Related articles

The Lord is MY Shepherd


The last week, and the past few years, have been really tough on our family, and if you’ve been following the blog, you probably know what I’m talking about. My grandfather has Alzheimers, and it’s really hit me hard personally especially since I saw him on Thanksgiving, and I just wanted to share with all of you what’s been on my heart lately…

We had Thanksgiving at my grandparents’ (mom’s parents) house this year, like we normally do, and I had a great time seeing my aunts, uncles, granny and grandpa, but I noticed that my grandpa wasn’t acting right when we got ready to eat because he said he wasn’t hungry. It turns out that he wasn’t feeling good, and after everything he has been through the past few years I really can’t blame him. When we got ready to leave later Thursday evening, I went over to where grandpa was relaxing in his recliner and just held him for a few minutes. I sat there talking to him and told him how much I loved him, and if he needed anything to call us. While I was sitting there holding him and talking to him, the emotions just took over, and I started crying my eyes out and told my grandfather I loved him and didn’t want him to die. He said he didn’t want to say goodbye or have to make “a call.”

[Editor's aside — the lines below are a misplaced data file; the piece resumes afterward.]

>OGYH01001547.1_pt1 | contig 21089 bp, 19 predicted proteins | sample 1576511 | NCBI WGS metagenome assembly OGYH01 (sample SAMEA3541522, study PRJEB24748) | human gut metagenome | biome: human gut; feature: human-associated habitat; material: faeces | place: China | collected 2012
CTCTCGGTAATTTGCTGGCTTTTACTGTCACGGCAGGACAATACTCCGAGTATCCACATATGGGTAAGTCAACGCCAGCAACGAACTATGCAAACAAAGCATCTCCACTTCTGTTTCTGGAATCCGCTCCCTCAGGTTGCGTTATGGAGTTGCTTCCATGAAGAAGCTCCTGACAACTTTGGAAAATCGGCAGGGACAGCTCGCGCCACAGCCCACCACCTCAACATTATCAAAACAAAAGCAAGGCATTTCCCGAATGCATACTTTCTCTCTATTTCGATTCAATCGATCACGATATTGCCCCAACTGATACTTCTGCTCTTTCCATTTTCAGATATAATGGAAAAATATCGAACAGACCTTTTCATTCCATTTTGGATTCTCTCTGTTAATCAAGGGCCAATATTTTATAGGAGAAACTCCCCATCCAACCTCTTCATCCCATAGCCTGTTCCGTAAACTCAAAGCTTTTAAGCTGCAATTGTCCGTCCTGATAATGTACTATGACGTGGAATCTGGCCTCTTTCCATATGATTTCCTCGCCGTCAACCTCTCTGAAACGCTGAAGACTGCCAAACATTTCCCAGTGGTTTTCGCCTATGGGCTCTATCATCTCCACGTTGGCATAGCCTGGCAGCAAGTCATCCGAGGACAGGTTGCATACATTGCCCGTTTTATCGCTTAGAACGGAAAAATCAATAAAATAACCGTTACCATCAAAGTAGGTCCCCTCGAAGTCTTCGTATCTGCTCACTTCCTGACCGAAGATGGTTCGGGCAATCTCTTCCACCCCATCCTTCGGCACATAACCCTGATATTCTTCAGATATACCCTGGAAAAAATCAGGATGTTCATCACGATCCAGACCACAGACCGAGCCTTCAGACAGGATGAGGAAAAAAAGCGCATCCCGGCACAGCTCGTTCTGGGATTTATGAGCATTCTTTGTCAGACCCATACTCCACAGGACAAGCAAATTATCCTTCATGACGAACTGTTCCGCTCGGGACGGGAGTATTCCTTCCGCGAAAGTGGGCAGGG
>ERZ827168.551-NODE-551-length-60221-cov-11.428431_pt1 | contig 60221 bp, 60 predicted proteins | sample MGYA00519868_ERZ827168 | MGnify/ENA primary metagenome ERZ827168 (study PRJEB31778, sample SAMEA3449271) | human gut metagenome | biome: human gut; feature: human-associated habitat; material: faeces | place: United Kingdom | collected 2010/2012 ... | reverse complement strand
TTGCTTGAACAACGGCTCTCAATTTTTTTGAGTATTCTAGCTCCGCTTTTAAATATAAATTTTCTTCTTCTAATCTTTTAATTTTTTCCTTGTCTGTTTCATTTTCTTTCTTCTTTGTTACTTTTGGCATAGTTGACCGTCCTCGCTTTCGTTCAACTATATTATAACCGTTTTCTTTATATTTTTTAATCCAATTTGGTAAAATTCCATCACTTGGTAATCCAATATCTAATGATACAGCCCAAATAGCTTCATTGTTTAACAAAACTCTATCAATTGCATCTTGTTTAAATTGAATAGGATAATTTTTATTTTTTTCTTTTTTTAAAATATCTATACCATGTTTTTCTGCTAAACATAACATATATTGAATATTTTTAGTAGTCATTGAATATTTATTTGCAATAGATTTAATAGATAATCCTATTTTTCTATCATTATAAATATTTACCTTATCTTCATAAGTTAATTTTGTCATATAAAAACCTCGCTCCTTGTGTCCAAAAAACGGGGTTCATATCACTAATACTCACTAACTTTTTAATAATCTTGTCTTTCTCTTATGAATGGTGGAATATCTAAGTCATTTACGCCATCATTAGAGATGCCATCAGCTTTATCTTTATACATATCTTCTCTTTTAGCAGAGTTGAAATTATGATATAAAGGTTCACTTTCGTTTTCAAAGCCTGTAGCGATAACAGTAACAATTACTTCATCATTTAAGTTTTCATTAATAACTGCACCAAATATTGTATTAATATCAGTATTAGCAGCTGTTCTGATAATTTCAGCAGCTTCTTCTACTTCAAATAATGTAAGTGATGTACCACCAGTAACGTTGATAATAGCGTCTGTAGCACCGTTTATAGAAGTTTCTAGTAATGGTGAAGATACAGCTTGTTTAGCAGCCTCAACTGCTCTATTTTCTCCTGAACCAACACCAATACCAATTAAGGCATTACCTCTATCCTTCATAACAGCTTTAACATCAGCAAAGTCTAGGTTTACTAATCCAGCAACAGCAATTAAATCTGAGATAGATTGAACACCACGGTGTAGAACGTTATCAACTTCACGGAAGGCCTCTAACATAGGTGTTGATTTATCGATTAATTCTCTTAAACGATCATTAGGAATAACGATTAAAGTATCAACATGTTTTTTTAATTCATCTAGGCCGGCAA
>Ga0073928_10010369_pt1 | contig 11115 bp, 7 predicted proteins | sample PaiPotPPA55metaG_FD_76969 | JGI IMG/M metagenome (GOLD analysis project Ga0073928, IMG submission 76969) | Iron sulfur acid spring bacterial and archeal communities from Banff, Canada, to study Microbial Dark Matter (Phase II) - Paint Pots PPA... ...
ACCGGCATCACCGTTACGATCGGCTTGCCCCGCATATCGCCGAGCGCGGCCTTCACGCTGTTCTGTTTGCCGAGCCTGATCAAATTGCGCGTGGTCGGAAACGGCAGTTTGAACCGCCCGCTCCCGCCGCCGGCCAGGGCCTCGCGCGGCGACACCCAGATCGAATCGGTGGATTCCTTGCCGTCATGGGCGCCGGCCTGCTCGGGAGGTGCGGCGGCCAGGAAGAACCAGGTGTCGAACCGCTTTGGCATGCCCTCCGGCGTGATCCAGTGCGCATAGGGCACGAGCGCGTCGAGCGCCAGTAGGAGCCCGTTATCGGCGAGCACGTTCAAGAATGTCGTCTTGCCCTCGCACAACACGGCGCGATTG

When he told me that, I started crying even more because I knew exactly what he meant. He doesn’t want to leave his family behind and have to say a final “goodbye” or have my grandmother make the most horrible phone call I think she ever will have to make. I thought about my grandfather all the way home and all that night. The next morning, I was talking to mom and I started crying AGAIN because I was telling her what my grandfather said. Then later Friday, or it might’ve been Saturday, my sisters were talking about Christmas and asked me when I was going to go shopping with them. Then I just broke down and lost all control…

I forget exactly what I said, but I remember I said something like, “Can’t we just skip shopping this year? Can’t we just go over and spend some time with grandpa and enjoy this Christmas? Doesn’t ANYBODY care about what I want???” Keep in mind I was frustrated and fighting back tears while saying this because I was and still AM heartbroken that my grandfather is slowly dying, and I’m having to just sit on the sidelines and watch.

Before I go any further, I want to back track and mention that I have always believed in God, and He has always, and I do mean ALWAYS, been there for me through a lot of sad times and a lot of great times. God has really lifted my family up the past few years, especially my mom’s family, having to deal with my granny’s diabetes and my grandpa’s Alzheimer’s, but lately I think my faith has been lacking in God’s ability to shelter us from Satan’s blows and attacks.